Consider the NDA access. I do appreciate it since, that way, I often hear about upcoming changes and can provide early feedback before the changes become public. However, I can rarely act on that information since I can’t reference it. In other words, if I knew of an upcoming licensing change (it’s only an example, please don’t start pulling your hair), I could only influence license purchase decisions indirectly. On the technical side, it could be more helpful. But, again, how do you explain technical or architecture decisions which are made based on the NDA information?

Do I appreciate NDA access, though? Absolutely. Even if, more often than not, I can’t use it to justify my decisions, it gives me the feeling that I can influence product group direction. How about that? Out of a sudden, I am not just a “client” utilizing the product – I am a bit of a stakeholder who can influence where the product goes.

What about the money? In my “independent consultant” world, I know a lot of people who are making more even though they are not MVP-s. Maybe it’s different for the full-time employees, but I can’t say much about it.

Speaking engagements. Personally, I am not looking for them that actively. On a practical note, though, I think those engagements are tied to the previous point, which was “money”. More speaking engagement and more publicity means better recognition, and, in the end, more opportunities to land better jobs/contracts. On the other hand, that’s travel, that’s spending time away, etc.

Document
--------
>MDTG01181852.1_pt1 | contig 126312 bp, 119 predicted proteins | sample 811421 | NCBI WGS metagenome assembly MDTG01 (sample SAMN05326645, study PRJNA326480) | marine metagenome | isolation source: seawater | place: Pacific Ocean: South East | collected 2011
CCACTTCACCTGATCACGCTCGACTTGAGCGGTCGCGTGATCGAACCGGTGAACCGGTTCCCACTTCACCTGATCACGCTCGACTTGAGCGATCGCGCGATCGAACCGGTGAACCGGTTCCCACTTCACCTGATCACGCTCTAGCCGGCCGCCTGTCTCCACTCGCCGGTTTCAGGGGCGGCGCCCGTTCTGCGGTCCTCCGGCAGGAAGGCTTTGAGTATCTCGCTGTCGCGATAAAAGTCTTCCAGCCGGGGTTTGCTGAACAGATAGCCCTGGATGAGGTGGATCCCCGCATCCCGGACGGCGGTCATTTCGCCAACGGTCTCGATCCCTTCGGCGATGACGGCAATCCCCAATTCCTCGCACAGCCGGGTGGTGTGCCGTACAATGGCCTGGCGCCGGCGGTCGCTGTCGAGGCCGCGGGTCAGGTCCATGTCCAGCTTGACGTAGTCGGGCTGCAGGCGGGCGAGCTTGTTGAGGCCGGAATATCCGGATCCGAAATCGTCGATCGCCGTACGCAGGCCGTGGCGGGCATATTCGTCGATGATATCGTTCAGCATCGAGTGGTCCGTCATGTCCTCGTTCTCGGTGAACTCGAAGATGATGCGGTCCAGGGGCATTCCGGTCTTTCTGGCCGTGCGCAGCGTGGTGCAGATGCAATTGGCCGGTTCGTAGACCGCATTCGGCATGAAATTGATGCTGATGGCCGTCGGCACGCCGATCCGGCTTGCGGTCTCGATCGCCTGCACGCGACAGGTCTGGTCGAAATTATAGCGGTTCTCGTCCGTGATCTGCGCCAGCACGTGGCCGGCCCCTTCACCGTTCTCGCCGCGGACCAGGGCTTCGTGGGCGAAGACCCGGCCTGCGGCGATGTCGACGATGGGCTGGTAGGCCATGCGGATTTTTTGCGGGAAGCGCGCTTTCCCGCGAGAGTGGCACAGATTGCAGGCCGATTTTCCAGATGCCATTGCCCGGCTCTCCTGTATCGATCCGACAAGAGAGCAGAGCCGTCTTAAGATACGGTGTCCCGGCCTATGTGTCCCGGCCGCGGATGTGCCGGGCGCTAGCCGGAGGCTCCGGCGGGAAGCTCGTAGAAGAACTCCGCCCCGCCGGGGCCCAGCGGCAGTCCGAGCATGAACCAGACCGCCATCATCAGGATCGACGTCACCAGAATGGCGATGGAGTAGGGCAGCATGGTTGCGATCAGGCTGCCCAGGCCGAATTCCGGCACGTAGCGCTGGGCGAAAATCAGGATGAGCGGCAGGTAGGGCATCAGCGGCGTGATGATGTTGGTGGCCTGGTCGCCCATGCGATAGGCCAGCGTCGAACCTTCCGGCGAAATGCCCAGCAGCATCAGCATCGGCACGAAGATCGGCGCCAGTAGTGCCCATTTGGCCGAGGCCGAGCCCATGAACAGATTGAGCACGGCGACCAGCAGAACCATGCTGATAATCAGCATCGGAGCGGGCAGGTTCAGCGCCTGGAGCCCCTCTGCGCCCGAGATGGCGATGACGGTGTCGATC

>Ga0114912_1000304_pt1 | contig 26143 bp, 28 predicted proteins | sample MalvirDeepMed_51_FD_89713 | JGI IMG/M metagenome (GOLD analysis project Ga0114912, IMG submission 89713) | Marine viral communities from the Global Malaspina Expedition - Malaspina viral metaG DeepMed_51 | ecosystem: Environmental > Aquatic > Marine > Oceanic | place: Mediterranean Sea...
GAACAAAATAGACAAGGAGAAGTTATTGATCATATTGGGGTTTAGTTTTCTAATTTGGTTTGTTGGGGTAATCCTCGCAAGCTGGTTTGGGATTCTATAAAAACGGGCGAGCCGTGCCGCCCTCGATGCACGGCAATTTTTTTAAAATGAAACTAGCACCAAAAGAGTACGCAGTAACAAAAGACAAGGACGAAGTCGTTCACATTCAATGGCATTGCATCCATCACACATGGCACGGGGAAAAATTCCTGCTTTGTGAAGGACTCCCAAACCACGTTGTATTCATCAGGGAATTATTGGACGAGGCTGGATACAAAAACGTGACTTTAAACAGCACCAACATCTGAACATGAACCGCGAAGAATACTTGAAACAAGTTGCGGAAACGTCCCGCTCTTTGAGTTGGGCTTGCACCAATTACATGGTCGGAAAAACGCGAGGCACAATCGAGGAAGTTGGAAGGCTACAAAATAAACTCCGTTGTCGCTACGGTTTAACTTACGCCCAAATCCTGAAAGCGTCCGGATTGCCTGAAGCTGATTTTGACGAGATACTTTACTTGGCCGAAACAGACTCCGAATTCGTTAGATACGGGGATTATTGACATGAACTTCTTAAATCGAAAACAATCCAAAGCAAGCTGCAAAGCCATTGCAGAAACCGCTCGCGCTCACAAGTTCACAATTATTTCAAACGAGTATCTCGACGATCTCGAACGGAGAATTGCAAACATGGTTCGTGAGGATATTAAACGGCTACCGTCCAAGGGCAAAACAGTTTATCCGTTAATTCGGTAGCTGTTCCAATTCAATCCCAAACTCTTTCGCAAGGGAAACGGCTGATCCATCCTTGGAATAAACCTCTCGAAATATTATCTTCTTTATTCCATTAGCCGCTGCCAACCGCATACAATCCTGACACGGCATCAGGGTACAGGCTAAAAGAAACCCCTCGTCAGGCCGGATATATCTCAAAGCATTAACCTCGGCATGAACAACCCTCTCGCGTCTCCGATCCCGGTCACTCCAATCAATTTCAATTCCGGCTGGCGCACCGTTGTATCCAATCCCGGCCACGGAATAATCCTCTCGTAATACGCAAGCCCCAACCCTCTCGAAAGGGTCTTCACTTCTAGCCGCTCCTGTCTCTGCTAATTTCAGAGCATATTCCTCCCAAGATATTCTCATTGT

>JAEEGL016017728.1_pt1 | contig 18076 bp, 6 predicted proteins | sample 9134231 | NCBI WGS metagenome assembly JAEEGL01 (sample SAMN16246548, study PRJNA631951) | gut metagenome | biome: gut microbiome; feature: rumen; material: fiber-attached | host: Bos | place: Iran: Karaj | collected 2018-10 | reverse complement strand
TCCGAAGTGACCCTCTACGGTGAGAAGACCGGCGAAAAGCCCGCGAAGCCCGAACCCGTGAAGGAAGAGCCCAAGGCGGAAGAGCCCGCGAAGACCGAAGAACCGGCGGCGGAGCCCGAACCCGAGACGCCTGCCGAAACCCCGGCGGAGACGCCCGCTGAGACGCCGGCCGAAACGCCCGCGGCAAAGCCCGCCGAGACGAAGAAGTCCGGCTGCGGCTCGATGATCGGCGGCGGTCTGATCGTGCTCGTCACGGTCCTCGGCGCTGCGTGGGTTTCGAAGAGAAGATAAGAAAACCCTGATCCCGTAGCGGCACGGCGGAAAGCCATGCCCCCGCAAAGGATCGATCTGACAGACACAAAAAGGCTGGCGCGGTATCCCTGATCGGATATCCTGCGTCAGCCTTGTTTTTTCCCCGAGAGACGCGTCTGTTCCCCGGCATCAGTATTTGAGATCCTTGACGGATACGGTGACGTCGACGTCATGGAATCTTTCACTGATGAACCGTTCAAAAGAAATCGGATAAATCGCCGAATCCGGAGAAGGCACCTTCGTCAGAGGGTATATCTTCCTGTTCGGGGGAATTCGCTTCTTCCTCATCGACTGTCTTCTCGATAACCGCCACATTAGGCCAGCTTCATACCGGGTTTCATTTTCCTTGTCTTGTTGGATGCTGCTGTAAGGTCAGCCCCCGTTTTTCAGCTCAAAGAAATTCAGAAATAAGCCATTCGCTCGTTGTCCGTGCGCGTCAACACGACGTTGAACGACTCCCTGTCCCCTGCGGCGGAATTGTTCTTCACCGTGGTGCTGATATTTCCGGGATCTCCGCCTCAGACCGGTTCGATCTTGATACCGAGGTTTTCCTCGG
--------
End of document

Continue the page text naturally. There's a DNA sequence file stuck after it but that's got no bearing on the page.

How about free software and tools? I have MSDN and Azure credits. I have Camtasia. Etc. That does help. The tricky part there is… what if I don’t get renewed next year? I will lose all that. But, then, to what extent can I rely on those benefits when preparing my sample solutions, tools, posts, presentations, etc? The way I personally deal with this, I am trying to use this kind of benefits, of course, but I am trying not to over rely on them. For example, rather than getting an MVP instance of Dynamics 365, I’m getting one through the Microsoft Action Pack subscription.  Am I using MSDN? Of course. If I lose it, I’ll deal with it when the time comesSmile

So, in general, I think my overall idea of the MVP program has not changed much in the last year:

https://www.itaintboring.com/mvp/who-are-those-mvp-folks/

However, again on a practical note, what if, after doing all your research, you still wanted to be an MVP? My personal recipe is relatively simple: